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The Handbook of Native American Literature is a unique, comprehensive, and authoritative guide to the oral and written literatures of Native Americans. The book features reports on the oral traditions of various tribes and topics such as the relation of the Bible, dreams, oratory, humor, autobiography, and federal land policies to Native American literature. Eight additional essays cover teaching Native American literature, new fiction, new theater, and other important topics, and there are bio-critical essays on more than 40 writers.
With a new and more inclusive perspective for the growing field of queer Native studies, this book provides a genealogy of queer Native writing after Stonewall. Looking across a broad range of literature, the text offers an overview and guide to queer Native literature from its rise in the 1970s to the present day.
Bringing fresh insight to a century of writing by Native Americans, The Political Arrays of American Indian Literary History challenges conventional views of the past one hundred years of Native American writing, bringing Native American Renaissance and post-Renaissance writers into conversation with their predecessors.
The Routledge Companion to Native American Literature engages the multiple scenes of tension -- historical, political, cultural, and aesthetic -- that constitutes a problematic legacy in terms of community identity, ethnicity, gender and sexuality, language, and sovereignty in the study of Native American literature.
The first book of its kind, Self-Determined Stories: The Indigenous Reinvention of Young Adult Literature reads Indigenous-authored YA--from school stories to speculative fiction-- not only as a vital challenge to stereotypes but also as a rich intellectual resource for theorizing Indigenous sovereignty in the contemporary era.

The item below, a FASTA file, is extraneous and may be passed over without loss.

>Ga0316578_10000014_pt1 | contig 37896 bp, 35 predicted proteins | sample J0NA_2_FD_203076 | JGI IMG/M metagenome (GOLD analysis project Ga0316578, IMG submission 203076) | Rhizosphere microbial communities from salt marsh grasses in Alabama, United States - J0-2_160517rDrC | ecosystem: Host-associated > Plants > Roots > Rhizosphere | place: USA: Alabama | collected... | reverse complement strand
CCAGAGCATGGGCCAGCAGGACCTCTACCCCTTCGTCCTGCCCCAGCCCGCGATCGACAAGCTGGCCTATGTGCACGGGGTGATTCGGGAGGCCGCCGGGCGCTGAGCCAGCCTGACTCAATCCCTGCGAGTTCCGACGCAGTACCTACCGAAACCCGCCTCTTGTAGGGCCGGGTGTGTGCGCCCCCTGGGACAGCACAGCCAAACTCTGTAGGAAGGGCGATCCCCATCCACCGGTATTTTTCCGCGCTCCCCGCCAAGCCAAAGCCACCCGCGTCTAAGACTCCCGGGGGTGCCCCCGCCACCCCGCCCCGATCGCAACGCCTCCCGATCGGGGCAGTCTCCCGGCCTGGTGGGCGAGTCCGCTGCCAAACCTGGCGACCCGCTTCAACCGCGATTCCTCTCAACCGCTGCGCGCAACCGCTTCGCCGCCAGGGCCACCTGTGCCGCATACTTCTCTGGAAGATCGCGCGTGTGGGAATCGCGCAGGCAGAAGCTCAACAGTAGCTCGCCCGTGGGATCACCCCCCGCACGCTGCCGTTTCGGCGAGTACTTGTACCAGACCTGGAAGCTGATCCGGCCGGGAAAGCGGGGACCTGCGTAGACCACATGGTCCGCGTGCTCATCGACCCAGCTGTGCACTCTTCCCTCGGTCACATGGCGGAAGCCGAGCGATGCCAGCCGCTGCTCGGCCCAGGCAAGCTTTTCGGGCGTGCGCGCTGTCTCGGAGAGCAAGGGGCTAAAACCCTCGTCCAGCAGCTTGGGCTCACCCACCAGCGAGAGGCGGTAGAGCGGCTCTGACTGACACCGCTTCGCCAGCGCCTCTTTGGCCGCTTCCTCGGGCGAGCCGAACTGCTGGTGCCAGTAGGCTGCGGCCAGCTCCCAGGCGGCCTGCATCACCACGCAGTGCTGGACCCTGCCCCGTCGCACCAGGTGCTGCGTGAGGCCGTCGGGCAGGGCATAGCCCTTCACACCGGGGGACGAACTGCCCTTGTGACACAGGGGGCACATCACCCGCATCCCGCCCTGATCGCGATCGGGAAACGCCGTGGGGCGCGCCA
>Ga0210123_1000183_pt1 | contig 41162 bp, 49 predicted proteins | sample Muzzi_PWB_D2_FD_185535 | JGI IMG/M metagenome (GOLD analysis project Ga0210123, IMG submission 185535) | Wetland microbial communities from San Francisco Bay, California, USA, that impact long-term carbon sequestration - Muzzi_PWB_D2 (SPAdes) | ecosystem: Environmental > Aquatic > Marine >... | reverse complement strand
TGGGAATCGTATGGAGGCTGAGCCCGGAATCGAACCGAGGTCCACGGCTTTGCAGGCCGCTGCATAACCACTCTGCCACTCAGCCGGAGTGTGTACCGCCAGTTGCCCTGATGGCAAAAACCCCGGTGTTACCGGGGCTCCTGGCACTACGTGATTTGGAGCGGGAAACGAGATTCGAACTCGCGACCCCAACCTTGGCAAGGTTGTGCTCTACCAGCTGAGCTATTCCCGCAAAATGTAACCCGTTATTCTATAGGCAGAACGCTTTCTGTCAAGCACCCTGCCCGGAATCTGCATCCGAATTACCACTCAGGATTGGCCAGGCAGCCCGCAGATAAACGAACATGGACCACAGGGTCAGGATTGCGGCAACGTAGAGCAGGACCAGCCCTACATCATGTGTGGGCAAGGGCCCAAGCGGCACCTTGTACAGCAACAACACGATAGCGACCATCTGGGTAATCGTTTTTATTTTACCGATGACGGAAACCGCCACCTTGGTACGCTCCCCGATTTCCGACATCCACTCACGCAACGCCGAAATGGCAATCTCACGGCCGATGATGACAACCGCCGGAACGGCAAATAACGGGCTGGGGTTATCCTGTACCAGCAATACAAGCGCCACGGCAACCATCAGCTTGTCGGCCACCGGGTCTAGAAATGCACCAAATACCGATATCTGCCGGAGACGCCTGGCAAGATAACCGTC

"For many the phrase "Native nonfiction" inspires thoughts of the past, of timeless oral history transcriptions and dry 19th century autobiographies. In Shapes of Native Nonfiction, Washuta and Warburton explode this perspective by showcasing 22 contemporary Native writers and their provocative approaches to form.
An ingenious cross between a glossary, a dictionary, and an encyclopedia, this book is a unique word book covering every aspect of Native American culture. Entries provide brief definitions, information about language usage, specific references in Native American history, alternate spellings and numerous cross-references to related subjects.
Through an exploration of women authors' engagements with copyright and married women's property laws, American Women Authors and Literary Property, 1822-1869, revises nineteenth-century American literary history, making women's authorship and copyright law central.
During the Long nineteenth century, American women editors of magazines, then the dominant mass medium for information in the United States, exerted a vital force over a burgeoning community of readers and were crucial in redefining women's identities and roles in the nation's changing social and cultural landscape. This collection of original critical essays builds on a growing body of scholarship to explore the varied editorial practices of women editors from diverse race, class, and ethnic backgrounds. Examining a broad spectrum of periodicals, including school newspapers, children's and fashion magazines, and activist political journals, the contributors delve into three major areas: women apprentices in magazine publishing; women who drew on their editorial experience to create other forms of literary, artistic, and activist expressions; and women who established careers as editors.